3 Days of Prayer and Fasting (2021/12)

Matthew 1:1-17 (ESV)
1 Now after Jesus was born in Bethlehem of Judea in the days of Herod the king, behold, wise men from the east came to Jerusalem, 2 saying, “Where is he who has been born king of the Jews? For we saw his star when it rose and have come to worship him.” 3 When Herod the king heard this, he was troubled, and all Jerusalem with him; 4 and assembling all the chief priests and scribes of the people, he inquired of them where the Christ was to be born. 5 They told him, “In Bethlehem of Judea, for so it is written by the prophet:
6 “‘And you, O Bethlehem, in the land of Judah,
    are by no means least among the rulers of Judah;
for from you shall come a ruler
    who will shepherd my people Israel.’”
7 Then Herod summoned the wise men secretly and ascertained from them what time the star had appeared. 8 And he sent them to Bethlehem, saying, “Go and search diligently for the child, and when you have found him, bring me word, that I too may come and worship him.” 9 After listening to the king, they went on their way. And behold, the star that they had seen when it rose went before them until it came to rest over the place where the child was. 10 When they saw the star, they rejoiced exceedingly with great joy. 11 And going into the house, they saw the child with Mary his mother, and they fell down and worshiped him. Then, opening their treasures, they offered him gifts, gold and frankincense and myrrh. 12 And being warned in a dream not to return to Herod, they departed to their own country by another way.

Day 1: Loving God
The mention of Jesus who has been born “king of the Jews” (v. 2) is sandwiched between the two mentions of “Herod the king” (vv. 1, 3). This heightens the tension and contrast between Herod and Jesus. Herod is the pretender, descended from Esau; Jesus is the real Messiah, descended from King David. Herod lies about wanting to pay homage to Jesus and plots to kill Him instead (Matt. 2:16), because there can only be one true king. And there is only one King who is worthy of “worship” (vv. 2, 8, 11).
Notably, Matthew uses the title “King of the Jews” in only two places in his Gospel. Here in Matthew 2:2 where the wise men call Jesus “king of the Jews,” and in Matthew 27, when Jesus is being crucified. The king of the Jews has come to reign, yet He reigns from the cross. Jesus was born to die, so that He might “save his people from their sins” (Matt 1:21).
  • Confess the ways in which you have vied for kingship with Jesus.
  • Pray that God would reveal to you the idols that worship in lieu of Christ, and enable you to forsake them and worship Christ alone.
  • Ask God to humble you so that you might say “let your will be done,” rather than “let my will be done.”
  • Tell God about the guilt and shame you are carrying and lay them down at the foot fo the cross, remembering Jesus’s sacrifice and receiving His forgiveness.
  • Give thanks specifically to God for all that He has done for you in Christ.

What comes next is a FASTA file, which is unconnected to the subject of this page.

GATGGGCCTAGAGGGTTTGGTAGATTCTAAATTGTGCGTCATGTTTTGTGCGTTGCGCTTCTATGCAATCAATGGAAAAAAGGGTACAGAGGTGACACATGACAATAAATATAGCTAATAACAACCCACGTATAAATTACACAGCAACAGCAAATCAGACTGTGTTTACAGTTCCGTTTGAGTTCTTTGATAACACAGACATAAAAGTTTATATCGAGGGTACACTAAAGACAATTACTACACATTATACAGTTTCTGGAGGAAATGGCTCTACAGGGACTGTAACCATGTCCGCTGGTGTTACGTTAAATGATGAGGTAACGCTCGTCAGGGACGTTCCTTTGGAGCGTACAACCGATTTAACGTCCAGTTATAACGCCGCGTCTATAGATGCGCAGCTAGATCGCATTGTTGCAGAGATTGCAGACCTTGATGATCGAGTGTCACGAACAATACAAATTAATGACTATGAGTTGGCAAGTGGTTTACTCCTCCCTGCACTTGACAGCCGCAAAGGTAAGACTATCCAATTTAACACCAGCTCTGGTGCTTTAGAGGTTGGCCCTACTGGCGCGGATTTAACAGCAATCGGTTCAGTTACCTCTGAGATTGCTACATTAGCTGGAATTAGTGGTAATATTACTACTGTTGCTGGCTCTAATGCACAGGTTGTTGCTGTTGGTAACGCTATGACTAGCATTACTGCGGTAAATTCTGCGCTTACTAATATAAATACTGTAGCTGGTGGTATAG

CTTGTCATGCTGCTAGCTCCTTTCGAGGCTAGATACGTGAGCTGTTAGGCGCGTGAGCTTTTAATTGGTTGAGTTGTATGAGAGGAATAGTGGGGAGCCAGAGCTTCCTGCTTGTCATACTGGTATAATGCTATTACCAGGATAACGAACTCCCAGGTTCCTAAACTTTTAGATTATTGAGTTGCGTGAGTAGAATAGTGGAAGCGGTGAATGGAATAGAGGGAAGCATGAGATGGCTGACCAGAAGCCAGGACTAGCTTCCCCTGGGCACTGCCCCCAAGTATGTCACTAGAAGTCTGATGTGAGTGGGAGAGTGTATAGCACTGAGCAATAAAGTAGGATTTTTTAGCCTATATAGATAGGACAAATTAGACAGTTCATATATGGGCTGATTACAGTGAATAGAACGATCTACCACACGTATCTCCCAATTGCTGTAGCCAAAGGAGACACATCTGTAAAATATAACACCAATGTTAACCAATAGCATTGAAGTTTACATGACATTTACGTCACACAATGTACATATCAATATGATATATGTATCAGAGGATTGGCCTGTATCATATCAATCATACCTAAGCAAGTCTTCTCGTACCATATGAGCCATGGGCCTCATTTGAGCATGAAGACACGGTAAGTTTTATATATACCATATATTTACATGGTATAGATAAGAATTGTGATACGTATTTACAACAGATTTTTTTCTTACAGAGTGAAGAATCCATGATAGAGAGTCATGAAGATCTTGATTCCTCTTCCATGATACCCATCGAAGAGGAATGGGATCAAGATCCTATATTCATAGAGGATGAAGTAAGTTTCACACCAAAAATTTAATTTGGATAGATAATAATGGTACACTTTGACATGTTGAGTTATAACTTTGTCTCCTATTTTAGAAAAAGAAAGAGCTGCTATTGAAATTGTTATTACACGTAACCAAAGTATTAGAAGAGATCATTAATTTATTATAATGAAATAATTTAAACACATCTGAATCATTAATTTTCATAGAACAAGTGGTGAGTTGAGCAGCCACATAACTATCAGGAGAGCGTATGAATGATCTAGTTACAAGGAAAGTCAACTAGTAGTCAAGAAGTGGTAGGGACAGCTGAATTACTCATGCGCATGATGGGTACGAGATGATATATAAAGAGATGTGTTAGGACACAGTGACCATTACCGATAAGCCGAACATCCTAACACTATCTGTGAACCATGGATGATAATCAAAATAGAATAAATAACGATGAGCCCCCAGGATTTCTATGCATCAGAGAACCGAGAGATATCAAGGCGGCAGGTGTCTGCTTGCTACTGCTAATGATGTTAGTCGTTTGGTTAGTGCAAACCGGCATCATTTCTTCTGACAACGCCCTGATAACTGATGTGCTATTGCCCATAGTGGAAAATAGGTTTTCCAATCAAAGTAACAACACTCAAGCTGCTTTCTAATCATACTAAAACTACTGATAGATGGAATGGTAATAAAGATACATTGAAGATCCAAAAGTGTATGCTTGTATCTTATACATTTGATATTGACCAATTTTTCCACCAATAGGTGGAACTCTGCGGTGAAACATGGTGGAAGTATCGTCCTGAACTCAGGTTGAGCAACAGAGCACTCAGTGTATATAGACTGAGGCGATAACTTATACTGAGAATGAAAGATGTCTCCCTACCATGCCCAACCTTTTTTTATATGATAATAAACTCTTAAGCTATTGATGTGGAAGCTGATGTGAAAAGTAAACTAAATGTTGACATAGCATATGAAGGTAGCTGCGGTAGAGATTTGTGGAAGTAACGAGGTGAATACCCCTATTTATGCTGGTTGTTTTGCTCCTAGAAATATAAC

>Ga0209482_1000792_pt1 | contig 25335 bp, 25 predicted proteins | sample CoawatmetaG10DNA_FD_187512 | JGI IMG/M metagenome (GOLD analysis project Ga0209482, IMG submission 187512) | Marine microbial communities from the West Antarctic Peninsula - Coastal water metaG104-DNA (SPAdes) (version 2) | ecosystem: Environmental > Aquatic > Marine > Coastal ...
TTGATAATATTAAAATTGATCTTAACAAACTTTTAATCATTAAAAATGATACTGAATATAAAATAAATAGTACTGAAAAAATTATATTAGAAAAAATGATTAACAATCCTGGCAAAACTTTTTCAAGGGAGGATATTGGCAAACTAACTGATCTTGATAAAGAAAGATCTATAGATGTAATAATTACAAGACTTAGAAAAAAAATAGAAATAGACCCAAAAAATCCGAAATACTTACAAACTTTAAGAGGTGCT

Day 2: Loving One Another
Matthew cites Micah 5:2 in verse 6 and says that Jesus is the prophesied “ruler who will shepherd [God’s] people.” Every Christian belongs to the people of God, and the Lord Jesus Himself is our Good Shepherd who “lays down his life for the sheep” (John 10:11).
“Oh come, let us worship and bow down; let us kneel before the LORD, our Maker! For he is our God, and we are the people of his pasture, and the sheep of his hand” (Psalm 95:6-7).
  • Pray that we’d see the local church through God’s eyes, and grow in our love for it. Pray that we’d be a church that cherishes the worship of our Lord and King.
  • Pray that this Christmas season, our church members would behold Christ and “[rejoice] exceedingly with great joy” (v. 10).
  • Pray that as we behold Christ, that we would be sanctified, being “transformed into the same image [of Christ] from one degree of glory to another” (2 Cor. 3:18).
  • Pray that our members would have deep, intimate relationships with their Shepherd, and know His love for them.
  • Pray that the under-shepherds of our church (aka. elders) would follow the pattern of the Good Shepherd in their life, character, and ministry.

Day 3: Loving Our Neighbors
The term “magi,” translated here as “wise man,” was originally a title for the Persian priestly class that served as advisers to the king. They specialized in astrology and the interpretation of dreams (cf. Dan. 1:20; 2:2, 10, 27). At the time of Jesus, magi were found all over the Roman Empire, but were specially associated with Babylonia. They are described as from “the east” (v. 1), and the “frankincense” (v. 11) they bring as a gift is particularly associated with Southern Arabia. These details confirm that the wise men were Gentile foreigners. It is remarkable that the “king of the Jews” is recognized and worshipped by these foreign dignitaries, and this foreshadows what Jesus will later say in Matthew 8:11, “I tell you, many will come from east and west and recline at table with Abraham, Isaac, and Jacob in the kingdom of heaven.” Jesus is the king of the Jews, but He is not the king of the Jews only. He is the Savior of both Jews and Gentiles. Even people of whom we might say, “Christianity is not for them,” “they will never come to worship Jesus,” may seek and find Jesus like these wise men.
  • Pray for the Christmas Eve service, that many unbelievers would come and hear the gospel of Jesus Christ.
  • Pray that the sharing the gospel with unbelievers would be a weekly occurrence among our members, and baptisms a frequent, even monthly, occurrence.
  • Pray by name for the unbelieving family members, friends, and neighbors you will be seeing over Christmas. Pray that you might be filled with the Holy Spirit to bear bold witness to Jesus.
  • Pray for spiritual and physical protection for Mattea, and that she would serve with the assurance of the Father’s love.

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